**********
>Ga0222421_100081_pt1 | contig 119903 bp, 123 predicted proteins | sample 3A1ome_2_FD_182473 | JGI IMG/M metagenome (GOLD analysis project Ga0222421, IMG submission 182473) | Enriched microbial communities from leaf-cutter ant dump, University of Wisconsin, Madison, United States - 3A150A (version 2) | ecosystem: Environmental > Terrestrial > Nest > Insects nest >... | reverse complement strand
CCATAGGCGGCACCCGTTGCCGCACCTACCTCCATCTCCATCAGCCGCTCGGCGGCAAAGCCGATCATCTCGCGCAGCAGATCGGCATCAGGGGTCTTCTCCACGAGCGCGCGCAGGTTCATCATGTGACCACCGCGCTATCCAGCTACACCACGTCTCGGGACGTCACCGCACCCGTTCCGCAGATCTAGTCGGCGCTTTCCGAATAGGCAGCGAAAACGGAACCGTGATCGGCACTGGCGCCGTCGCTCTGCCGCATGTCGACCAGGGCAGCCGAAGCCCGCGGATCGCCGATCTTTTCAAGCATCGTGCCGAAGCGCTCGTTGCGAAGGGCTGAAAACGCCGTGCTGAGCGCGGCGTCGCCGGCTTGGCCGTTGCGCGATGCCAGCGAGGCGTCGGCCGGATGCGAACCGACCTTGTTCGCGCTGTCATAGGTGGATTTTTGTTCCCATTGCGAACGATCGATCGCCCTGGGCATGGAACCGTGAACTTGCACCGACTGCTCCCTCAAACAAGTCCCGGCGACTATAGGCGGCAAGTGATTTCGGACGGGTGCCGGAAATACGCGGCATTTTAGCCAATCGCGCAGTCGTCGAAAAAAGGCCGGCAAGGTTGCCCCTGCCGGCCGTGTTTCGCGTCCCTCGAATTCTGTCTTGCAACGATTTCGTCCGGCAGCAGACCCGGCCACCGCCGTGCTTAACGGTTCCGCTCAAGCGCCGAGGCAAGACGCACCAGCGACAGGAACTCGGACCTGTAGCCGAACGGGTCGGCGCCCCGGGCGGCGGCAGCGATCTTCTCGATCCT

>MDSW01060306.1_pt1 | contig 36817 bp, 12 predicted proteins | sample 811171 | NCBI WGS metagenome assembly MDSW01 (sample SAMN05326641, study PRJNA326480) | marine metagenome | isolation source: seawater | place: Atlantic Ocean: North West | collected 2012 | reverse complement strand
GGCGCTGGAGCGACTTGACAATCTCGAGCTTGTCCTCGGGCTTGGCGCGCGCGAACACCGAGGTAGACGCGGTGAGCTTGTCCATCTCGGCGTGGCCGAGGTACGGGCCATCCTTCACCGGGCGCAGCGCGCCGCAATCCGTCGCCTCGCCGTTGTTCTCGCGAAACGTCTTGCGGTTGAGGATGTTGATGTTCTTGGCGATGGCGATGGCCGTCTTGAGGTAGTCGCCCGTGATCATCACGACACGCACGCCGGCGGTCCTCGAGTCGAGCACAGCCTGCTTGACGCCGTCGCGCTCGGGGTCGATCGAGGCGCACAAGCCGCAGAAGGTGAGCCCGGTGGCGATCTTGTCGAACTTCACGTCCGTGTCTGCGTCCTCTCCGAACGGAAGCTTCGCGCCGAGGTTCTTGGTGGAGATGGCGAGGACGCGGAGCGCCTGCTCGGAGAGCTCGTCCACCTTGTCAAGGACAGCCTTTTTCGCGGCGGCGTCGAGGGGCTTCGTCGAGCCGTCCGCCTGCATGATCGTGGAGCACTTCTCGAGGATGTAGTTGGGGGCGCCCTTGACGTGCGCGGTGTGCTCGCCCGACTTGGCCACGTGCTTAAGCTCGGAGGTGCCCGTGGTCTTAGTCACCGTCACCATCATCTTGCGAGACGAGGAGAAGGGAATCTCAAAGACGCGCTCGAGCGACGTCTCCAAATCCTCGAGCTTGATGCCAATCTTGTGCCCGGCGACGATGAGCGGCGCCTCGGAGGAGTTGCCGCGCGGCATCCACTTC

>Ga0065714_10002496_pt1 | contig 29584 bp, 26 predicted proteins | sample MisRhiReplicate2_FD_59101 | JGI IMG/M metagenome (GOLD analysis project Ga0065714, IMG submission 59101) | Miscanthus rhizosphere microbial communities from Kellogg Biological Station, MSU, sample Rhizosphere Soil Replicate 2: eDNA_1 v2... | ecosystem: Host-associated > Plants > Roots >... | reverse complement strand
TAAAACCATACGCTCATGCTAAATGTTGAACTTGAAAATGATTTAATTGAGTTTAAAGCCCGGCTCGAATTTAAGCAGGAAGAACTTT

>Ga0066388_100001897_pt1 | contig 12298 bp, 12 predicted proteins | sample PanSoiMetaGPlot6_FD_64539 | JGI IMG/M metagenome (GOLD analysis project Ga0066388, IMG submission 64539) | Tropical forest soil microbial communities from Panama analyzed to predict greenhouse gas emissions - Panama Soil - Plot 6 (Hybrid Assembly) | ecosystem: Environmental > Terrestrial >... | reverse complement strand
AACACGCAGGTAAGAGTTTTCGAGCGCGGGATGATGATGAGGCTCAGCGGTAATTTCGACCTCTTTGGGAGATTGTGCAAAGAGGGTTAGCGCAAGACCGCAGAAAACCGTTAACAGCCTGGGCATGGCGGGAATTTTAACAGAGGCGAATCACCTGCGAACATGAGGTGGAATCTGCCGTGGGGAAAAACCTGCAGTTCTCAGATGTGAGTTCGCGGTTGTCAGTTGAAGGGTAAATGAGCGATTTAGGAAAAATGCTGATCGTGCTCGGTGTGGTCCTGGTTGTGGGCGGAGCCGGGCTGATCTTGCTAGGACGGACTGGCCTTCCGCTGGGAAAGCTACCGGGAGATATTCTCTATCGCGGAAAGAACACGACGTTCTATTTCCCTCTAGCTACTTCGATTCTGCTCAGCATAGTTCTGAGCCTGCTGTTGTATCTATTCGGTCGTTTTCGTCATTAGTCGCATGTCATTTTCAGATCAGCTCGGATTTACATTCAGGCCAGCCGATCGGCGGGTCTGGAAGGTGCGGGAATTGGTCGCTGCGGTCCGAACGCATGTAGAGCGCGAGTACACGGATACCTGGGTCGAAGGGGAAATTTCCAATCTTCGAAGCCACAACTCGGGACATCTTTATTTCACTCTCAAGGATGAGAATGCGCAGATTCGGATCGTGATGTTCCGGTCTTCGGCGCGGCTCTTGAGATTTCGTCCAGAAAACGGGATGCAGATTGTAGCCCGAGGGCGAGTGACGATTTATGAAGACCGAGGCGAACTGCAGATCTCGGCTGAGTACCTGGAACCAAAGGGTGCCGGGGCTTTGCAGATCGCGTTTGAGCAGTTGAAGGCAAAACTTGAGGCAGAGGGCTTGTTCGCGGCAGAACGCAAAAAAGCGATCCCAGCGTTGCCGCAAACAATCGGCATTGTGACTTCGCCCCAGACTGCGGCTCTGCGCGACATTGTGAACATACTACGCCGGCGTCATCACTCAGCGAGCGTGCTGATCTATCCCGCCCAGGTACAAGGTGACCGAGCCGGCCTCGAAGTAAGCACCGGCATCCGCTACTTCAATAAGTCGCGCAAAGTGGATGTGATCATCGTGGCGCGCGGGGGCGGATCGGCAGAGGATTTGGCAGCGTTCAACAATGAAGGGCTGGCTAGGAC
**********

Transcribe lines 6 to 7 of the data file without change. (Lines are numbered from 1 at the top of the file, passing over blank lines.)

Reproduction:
TAAAACCATACGCTCATGCTAAATGTTGAACTTGAAAATGATTTAATTGAGTTTAAAGCCCGGCTCGAATTTAAGCAGGAAGAACTTT

>Ga0066388_100001897_pt1 | contig 12298 bp, 12 predicted proteins | sample PanSoiMetaGPlot6_FD_64539 | JGI IMG/M metagenome (GOLD analysis project Ga0066388, IMG submission 64539) | Tropical forest soil microbial communities from Panama analyzed to predict greenhouse gas emissions - Panama Soil - Plot 6 (Hybrid Assembly) | ecosystem: Environmental > Terrestrial >... | reverse complement strand